DVD Review: PRINCE CASPIAN
Posted on Dec 06 2008 by Greg
This second in the Chronicles of Narnia
series was not the box office bonanza that The Lion, The Witch and the Wardrobe
was, but that may have been more due to its competition from Indiana Jones. A bit darker and more of a war epic than its predecessor, Prince Caspian
benefits from sweeping visuals (more actual locations than before) and a fine international cast.
Among the excellent, network-quality bonus features is a comparison between the book text and the settings realized on the screen, hosted by C.S. Lewis' stepson Douglas Gresham
(who also hosts the radio drama version available here
is a shorter, less detailed novel in the Narnia series, so much so that the BBC TV adaptation found it necessary to combine it with Voyage of the Dawn Treader
(which should be especially great as a Disney/Walden movie).
The current epic film develops the characters of the four Pevensie children to a degree but focuses primarily on Caspian, played by Ben Barnes
, a very capable actor and far more personable on the commentary than he is in the film. One wonders if he was cast by the studio for his Tiger Beat
possibilities as well as his acting.
The first portion of the book, in which we meet Caspian's professor and nanny, who illegally discuss the Miraz-taboo subject of Narnia, is given short shrift to get to the action at the expense of deepening the audience's empathy for the young prince. Thanks to the Lucas/Spielberg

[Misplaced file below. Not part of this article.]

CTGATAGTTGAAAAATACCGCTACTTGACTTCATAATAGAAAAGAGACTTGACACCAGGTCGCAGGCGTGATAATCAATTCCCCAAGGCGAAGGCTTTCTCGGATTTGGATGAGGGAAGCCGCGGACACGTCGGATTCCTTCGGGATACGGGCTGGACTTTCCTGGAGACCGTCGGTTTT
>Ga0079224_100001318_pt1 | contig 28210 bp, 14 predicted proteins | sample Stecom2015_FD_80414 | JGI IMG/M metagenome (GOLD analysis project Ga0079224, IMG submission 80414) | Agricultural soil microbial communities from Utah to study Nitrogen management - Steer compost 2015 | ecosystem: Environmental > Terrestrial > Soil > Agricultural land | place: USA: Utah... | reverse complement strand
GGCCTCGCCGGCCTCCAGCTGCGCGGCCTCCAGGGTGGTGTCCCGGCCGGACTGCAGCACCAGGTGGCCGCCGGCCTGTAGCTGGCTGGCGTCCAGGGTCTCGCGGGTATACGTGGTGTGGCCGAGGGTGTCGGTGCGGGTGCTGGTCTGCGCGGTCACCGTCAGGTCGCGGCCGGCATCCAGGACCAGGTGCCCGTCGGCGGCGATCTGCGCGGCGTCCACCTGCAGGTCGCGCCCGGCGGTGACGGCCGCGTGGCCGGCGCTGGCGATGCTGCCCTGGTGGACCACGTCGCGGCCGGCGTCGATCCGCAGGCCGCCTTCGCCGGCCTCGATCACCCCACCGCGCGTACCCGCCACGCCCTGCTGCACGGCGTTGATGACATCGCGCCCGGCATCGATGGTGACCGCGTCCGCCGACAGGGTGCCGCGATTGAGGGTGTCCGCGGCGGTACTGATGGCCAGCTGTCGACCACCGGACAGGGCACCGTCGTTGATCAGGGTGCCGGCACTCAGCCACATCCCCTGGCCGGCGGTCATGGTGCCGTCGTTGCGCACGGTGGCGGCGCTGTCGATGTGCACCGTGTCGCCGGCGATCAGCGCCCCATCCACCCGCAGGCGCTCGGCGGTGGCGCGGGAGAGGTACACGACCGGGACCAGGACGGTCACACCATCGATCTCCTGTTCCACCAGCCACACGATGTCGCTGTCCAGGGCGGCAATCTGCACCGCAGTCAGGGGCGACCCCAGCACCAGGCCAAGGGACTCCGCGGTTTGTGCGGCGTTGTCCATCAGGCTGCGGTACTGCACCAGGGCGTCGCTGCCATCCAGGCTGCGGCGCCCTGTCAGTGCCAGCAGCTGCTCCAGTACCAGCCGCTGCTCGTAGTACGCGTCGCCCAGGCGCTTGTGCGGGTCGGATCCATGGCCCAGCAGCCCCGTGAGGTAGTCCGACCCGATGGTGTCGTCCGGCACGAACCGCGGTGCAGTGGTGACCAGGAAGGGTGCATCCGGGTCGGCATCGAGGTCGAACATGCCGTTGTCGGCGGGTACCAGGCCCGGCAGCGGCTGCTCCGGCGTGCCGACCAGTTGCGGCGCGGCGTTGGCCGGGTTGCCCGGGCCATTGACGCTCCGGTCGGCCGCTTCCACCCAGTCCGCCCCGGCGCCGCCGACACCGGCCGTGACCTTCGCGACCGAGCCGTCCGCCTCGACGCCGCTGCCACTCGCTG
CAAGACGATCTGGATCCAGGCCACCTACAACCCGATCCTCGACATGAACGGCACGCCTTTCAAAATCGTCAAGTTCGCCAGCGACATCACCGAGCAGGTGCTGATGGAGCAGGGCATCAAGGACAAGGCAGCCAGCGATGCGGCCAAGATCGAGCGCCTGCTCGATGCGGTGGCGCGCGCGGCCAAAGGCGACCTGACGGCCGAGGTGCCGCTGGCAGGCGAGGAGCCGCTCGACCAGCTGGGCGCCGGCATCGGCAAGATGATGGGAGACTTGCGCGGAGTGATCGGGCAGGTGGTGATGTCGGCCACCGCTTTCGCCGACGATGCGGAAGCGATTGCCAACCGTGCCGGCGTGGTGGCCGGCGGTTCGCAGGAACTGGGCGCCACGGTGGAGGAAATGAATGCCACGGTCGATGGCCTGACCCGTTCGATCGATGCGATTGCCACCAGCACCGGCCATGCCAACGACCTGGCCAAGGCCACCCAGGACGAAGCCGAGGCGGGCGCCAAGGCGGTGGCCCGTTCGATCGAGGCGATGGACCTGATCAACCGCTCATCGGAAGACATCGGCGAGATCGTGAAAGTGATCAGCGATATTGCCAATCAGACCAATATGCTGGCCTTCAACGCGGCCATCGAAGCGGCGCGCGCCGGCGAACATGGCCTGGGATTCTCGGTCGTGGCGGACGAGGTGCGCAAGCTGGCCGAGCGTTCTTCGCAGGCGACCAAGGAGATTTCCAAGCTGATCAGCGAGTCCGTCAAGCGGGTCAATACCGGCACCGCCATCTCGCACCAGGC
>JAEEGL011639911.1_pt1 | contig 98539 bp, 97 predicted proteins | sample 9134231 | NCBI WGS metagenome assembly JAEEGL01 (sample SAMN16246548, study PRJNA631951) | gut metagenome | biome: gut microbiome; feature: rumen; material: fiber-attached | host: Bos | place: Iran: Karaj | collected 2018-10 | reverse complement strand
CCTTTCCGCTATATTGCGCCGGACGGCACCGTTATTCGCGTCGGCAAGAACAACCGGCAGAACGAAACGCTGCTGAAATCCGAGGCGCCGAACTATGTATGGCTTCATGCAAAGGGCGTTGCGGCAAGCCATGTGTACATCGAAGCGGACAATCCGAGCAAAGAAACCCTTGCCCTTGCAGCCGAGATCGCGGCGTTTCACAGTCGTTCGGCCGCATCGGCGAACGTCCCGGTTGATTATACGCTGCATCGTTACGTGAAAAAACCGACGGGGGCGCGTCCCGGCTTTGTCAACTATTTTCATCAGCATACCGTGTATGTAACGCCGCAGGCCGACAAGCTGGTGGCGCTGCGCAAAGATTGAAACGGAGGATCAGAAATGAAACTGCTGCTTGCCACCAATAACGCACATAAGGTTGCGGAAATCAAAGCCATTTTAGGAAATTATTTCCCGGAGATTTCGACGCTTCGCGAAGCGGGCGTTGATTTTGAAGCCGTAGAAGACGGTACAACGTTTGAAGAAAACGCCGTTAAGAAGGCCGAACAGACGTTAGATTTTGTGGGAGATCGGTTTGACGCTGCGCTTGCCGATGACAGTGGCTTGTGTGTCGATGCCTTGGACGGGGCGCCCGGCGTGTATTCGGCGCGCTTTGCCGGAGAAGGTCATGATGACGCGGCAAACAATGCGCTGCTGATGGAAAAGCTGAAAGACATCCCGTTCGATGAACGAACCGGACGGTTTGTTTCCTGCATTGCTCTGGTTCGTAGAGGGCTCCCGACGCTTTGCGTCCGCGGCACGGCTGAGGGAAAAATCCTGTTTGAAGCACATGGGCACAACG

school of film storytelling, set ups such as this are becoming rare in film blockbusters. When the device works, it's fine, but often it's too much too soon, sort of like starting MGM's The Wizard of Oz
during the cyclone.
The film is actually very encjoyable on the home screen, where the attention is able to focus and the characters are able to move into the foreground. The extras are also well worth the price of the DVD, with a particularly beautiful mini-documentary about the river on which the climactic battle takes place, with townspeople offering their opinions of the region and the event that the moviemakers brought upon their sleepy village.
And yes! There is an audio commentary, as mentioned before, featuring director Andrew Adamson
and all the lead cast members. It's a sheer delight, chock full of facts and fun, especially the gentle kidding the young cast tosses at one another, like the constant reference to the hyperdramatic "blue steel" poses (a reference to the steely pout of the male models in the comedy Zoolander
). Ironically, Barnes image on the DVD cover is total blue steel.
The 3-disc collectors edition
includes a disc that connects with iTunes so you can download the entire film at no extra fee (unlike the Journey to the Center of the Earth
DVD package, which requires a small charge). It's a nice extra and also interesting because it signals a transition point from one media provider to another -- and certainly Disney is carefully monitoring how many people enjoy the downloads. Of course, an epic like this gets kind of puny on a iPod, but it's sure convenient!